- Organelle proteomic
Focusing on specific organelle proteomes affords an attractive alternative to reduce the tremendous complexity of the cellular/tissue proteomes and represents an attainable goal for better spatial and functional correlations of the identified proteins.
- The Italian MT-HPP Initiative
The mitochondrial Human Proteome Project (mt-HPP) is a Human Proteome Organization (HUPO) initiative led by the Italian Proteomics Association (ItPA), focused on human mitochondrial proteins. Due to the intrinsic nature of the mitochondrial proteome, this action is part of both the chromosome-centric Human Proteome Project (c-HPP) and the Biology/Disease Human Proteome Project (B/D-HPP). The main goal of this effort is to obtain robust information about the integrative role of proteins acting at the mitochondrial level, considering both those encoded by the mitochondrial DNA (mt-DNA) and by the nuclear DNA. The project is conducted with the support of HUPO and under supervision of external advisors (Peipei Ping, University of California Los Angeles; Mohano Babu, University of Regina, Canada).
- Proteomic analysis of in vitro cell systems
In the context of cellular proteome we are currently interested in the cellular phenotyping following gene silencing by RNAi. We are currently exploring the inhibition effect of the Tissue Factor (TF) expression by its specific siRNA in cardiomyocytes.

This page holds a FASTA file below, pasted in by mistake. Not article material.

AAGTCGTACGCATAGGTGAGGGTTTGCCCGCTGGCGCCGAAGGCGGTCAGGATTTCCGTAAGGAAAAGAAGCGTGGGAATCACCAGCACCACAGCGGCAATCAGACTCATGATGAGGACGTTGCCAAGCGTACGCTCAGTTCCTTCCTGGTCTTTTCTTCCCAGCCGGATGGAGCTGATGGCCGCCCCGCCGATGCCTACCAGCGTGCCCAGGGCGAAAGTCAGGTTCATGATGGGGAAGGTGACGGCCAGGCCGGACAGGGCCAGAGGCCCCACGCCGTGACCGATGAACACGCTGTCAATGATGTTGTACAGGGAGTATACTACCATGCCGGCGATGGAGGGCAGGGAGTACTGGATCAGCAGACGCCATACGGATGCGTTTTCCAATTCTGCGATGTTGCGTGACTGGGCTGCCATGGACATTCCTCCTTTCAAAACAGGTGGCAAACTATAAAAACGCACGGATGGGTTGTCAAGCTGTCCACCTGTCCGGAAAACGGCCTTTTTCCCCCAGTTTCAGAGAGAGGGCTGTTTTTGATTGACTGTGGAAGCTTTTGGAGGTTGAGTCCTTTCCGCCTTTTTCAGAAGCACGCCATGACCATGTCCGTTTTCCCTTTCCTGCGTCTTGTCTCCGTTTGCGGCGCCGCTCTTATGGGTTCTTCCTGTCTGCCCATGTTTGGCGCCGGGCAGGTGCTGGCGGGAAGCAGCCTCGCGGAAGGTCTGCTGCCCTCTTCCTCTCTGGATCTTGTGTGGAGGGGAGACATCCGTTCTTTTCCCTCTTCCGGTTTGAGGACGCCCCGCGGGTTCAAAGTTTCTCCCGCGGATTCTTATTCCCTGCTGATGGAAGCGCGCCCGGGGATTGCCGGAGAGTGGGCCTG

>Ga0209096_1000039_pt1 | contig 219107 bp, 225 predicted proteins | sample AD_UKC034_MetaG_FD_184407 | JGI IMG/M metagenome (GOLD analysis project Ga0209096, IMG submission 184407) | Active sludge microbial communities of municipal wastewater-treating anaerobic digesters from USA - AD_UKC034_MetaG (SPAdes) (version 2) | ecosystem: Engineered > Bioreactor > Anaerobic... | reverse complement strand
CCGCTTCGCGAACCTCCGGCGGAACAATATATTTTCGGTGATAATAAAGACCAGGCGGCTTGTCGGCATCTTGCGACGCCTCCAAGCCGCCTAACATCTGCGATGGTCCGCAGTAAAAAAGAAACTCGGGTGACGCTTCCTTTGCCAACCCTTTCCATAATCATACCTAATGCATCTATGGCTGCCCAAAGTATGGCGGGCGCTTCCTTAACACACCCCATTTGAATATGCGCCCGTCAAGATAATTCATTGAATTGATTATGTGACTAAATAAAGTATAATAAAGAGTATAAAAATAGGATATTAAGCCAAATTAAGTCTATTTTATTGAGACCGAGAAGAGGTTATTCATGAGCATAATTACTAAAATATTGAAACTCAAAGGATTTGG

Redox proteomics – The MASSTRPLAN European Project
The field of redox proteomics, although relatively new and rapidly changing, has the potential to revolutionize how we diagnose disease, assess risks, determine prognoses, and target therapeutic strategies for people with cardiovascular diseases.
In this study we are going to analyse the oxidative modifications to a broad range of oxidative-modified biomolecules with the final aim at identifying oxidative molecular signature of pathophysiological and therapeutic interest in the management, treatment, and risk assessment of patients.
The team of researchers at CCM will take advantage of their participation, as partners, in MASSTRPLAN (MASS Spectrometry Training network for Protein Lipid adduct Analysis), an European training network (proposal number 675132) within the EU Framework Programme for Research and Innovation, Horizon 2020. The MASSTRPLAN network brings together 10 main European teams (6 academic, 2 hospitals, and 2 commercial) with strong and complementary skills in chemistry, Liquid Chromatography-Mass spectrometry (LC-MS) analysis, bioinformatics, molecular and cellular biochemistry, and diagnostic development.
CCM will benefit from the participation to the MASSTRPLAN network through a constant and fruitful interactions with the other partners; indeed, the research program of MASSTRPLAN is designed to develop methods of detecting and quantifying challenging heterogeneous oxPTMs including lipoxidation using LC-MS, novel bio-informatics tools, and complementary analytical techniques, including fluorescence microscopy and mutagens, to validate the oxPTMs in biological samples. Once established using model systems, the methodology will be translated to the analysis of biological samples, and, potentially used to develop diagnostic tests.